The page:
The primary physiological responses to GLP-1 are glucose-dependent insulin secretion, inhibition of glucagon secretion and inhibition of gastric acid secretion and gastric emptying. The latter effect will lead to increased satiety with reduced food intake along with a reduced desire to ingest food. The action of GLP-1 at the level of insulin and glucagon secretion results in significant reduction in circulating levels of glucose following nutrient intake. This activity has obvious significance in the context of diabetes, in particular the hyperglycemia associated with poorly controlled type 2 diabetes. The glucose lowering activity of GLP-1 is highly transient as the half-life of this hormone in the circulation is less than 2 minutes. Removal of bioactive GLP-1 is a consequence of N-terminal proteolysis catalyzed by dipeptidylpeptidase IV (DPP IV or DPP4). For more complete information on the activities of DPP4 go to the DPP4 page.

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Wnt Signaling, GLP-1, and Insulin Secretion

Although much of the research that has led to a detailed understanding of the signal transduction pathways initiated by Wnts was carried out in models of early development, evidence has been accumulating demonstrating a significant role for the Wnts in the control of metabolism. In particular Wnt action has been shown to be involved in metabolic control via its actions in both the gut and pancreas. In addition, Wnt signaling has been shown to interact with signaling pathways induced by insulin.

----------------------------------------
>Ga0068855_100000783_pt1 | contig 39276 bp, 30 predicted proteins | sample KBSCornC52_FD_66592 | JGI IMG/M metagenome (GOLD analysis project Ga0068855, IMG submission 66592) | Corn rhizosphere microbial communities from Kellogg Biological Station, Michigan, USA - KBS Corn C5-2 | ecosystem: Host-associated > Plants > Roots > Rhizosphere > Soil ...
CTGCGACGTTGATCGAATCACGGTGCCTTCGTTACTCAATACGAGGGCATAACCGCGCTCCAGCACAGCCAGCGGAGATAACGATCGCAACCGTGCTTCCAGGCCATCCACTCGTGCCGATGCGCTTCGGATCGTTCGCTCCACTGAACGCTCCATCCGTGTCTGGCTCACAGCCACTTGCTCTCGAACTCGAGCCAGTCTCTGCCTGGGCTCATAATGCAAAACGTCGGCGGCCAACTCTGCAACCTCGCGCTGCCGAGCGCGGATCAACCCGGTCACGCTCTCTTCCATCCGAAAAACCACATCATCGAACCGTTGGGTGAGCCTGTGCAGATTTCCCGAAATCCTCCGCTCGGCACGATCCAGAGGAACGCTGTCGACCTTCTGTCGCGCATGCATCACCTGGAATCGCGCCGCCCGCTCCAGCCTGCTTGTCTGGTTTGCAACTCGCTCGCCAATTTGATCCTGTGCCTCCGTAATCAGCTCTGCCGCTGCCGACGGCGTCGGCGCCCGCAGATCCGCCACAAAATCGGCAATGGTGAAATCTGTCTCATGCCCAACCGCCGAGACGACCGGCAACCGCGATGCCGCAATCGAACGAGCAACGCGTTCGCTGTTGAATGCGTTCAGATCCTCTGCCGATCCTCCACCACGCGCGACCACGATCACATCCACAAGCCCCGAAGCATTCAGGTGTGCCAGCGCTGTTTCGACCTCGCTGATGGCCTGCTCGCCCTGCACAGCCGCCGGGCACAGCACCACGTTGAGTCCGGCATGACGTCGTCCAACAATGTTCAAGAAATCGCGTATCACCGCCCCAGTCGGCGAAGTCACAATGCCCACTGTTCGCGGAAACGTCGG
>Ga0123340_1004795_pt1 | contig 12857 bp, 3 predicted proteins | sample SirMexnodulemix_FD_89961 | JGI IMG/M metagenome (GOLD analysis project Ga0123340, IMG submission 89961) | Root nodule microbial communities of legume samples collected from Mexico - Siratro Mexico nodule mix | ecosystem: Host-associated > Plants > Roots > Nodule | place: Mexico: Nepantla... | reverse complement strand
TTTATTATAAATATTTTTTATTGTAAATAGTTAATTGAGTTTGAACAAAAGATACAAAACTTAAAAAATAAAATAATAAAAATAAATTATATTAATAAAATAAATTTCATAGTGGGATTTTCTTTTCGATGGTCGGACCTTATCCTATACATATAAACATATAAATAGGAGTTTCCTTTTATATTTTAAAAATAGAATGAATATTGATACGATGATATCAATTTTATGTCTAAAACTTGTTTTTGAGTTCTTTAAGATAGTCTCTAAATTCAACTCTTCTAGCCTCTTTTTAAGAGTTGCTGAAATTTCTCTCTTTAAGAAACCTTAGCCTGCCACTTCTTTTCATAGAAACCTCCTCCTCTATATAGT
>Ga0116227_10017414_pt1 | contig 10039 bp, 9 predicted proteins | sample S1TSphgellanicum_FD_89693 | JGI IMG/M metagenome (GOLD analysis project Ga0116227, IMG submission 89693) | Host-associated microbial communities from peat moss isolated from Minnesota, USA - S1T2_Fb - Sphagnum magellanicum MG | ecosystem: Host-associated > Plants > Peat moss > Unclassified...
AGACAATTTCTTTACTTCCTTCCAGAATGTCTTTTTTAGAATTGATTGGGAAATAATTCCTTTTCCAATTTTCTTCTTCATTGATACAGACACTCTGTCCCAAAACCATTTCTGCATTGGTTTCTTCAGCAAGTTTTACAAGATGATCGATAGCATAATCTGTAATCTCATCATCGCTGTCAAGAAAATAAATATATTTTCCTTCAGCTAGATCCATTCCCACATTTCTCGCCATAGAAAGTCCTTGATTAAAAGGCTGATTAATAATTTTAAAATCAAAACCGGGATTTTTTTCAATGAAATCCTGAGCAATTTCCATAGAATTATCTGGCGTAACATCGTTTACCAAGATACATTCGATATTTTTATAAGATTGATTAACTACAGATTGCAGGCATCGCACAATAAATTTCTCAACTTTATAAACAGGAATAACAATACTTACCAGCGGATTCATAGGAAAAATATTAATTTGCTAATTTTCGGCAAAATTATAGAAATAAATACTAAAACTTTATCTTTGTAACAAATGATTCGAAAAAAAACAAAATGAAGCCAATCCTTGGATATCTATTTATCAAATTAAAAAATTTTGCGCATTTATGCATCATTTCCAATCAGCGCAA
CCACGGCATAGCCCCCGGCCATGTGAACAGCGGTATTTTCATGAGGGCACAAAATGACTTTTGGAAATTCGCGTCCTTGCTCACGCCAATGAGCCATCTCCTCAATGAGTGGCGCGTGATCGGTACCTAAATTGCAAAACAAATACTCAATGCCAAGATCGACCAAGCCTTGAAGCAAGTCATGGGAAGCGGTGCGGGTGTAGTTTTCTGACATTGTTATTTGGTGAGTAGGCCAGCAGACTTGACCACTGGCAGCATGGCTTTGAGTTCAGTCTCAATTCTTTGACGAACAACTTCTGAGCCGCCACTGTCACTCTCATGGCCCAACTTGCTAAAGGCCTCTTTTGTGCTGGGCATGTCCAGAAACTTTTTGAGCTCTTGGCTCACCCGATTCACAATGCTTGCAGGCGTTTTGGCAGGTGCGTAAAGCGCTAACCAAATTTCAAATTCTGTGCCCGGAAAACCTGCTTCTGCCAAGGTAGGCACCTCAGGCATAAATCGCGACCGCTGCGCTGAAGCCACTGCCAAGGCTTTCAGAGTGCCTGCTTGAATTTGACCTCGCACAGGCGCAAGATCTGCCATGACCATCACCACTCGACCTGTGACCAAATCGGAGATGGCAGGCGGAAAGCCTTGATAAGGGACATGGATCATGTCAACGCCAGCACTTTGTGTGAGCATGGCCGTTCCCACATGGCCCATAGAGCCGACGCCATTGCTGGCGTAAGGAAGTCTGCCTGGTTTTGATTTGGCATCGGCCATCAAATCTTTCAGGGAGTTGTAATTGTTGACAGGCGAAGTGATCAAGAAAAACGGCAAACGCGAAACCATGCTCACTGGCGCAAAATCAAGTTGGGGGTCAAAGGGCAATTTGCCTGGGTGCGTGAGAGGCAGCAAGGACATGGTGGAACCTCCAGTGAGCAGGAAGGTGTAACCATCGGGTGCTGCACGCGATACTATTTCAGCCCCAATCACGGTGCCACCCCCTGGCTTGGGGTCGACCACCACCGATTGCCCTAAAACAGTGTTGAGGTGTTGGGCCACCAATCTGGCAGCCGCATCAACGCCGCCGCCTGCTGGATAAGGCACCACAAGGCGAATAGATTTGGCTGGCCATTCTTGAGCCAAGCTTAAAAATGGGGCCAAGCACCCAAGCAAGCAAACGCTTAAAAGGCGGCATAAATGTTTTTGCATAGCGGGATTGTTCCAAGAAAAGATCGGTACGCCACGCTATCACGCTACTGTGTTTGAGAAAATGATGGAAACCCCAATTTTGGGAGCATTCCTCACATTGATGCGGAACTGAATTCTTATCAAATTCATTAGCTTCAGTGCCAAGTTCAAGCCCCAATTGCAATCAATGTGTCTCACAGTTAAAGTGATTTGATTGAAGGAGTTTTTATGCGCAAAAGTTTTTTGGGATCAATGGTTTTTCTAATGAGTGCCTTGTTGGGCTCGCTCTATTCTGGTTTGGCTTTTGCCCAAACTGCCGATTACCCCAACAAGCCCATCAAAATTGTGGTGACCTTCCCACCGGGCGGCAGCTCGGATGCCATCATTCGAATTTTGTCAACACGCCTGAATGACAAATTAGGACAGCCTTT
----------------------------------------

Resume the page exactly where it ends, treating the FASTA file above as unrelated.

In the gut Wnt has been shown to be involved in regulated expression of the GCG gene. In intestinal enteroendocrine L cells the expression of the GCG gene results in the production of GLP-1. As indicated above, GLP-1 exerts its effects on the gut, the pancreas and in the brain. In the gut its effects lead to a reduced rate of gastric acid secretion and reduced gastric emptying. In the pancreas GLP-1 induced β-cell proliferation and inhibition of β-cell apoptosis. In the brain GLP-1 actins result in increased satiety leading to reduced desire for food intake.

The GCG gene promoter region contains an enhancer that harbors a canonical Wnt response element that binds TCF factors, in particular the TCF7L2 protein. Genome wide screens for polymorphisms associated with type 2 diabetes demonstrated that two single nucleotide polymorphisms (SNPs) in the TCF7L2 gene were the most frequently occurring SNPs associated with this disease. The significance of Wnt in the control of GLP-1 production was demonstrated by the fact that reduction/loss of either β-catenin or TCF7L2 function completely blocks insulin-stimulated expression of the intestinal GCG gene. In addition, the effects of GLP-1 on the pancreas (i.e. proliferation and anti-apoptosis) are effected via the actions of β-catenin and TCF7L2. In the pancreas insulin inhibits expression from the GCG gene leading to reduced production of glucagon. This action has physiological significance because glucagon is the major counter-regulatory hormone to insulin action. The important role of TCF7L2 in pancreatic function can be demonstrated in experiments that lead to reduction in the levels of TCF7L2. In these types of experiments there is an increased rate of pancreatic β-cell apoptosis, reduced β-cell proliferation, and reduced glucose-dependent insulin secretion.

The demonstration of cross-talk between the Wnt and insulin signaling pathways is important as these observations may eventually lead to novel approaches to the treatment of type 2 diabetes.

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Insulin Resistance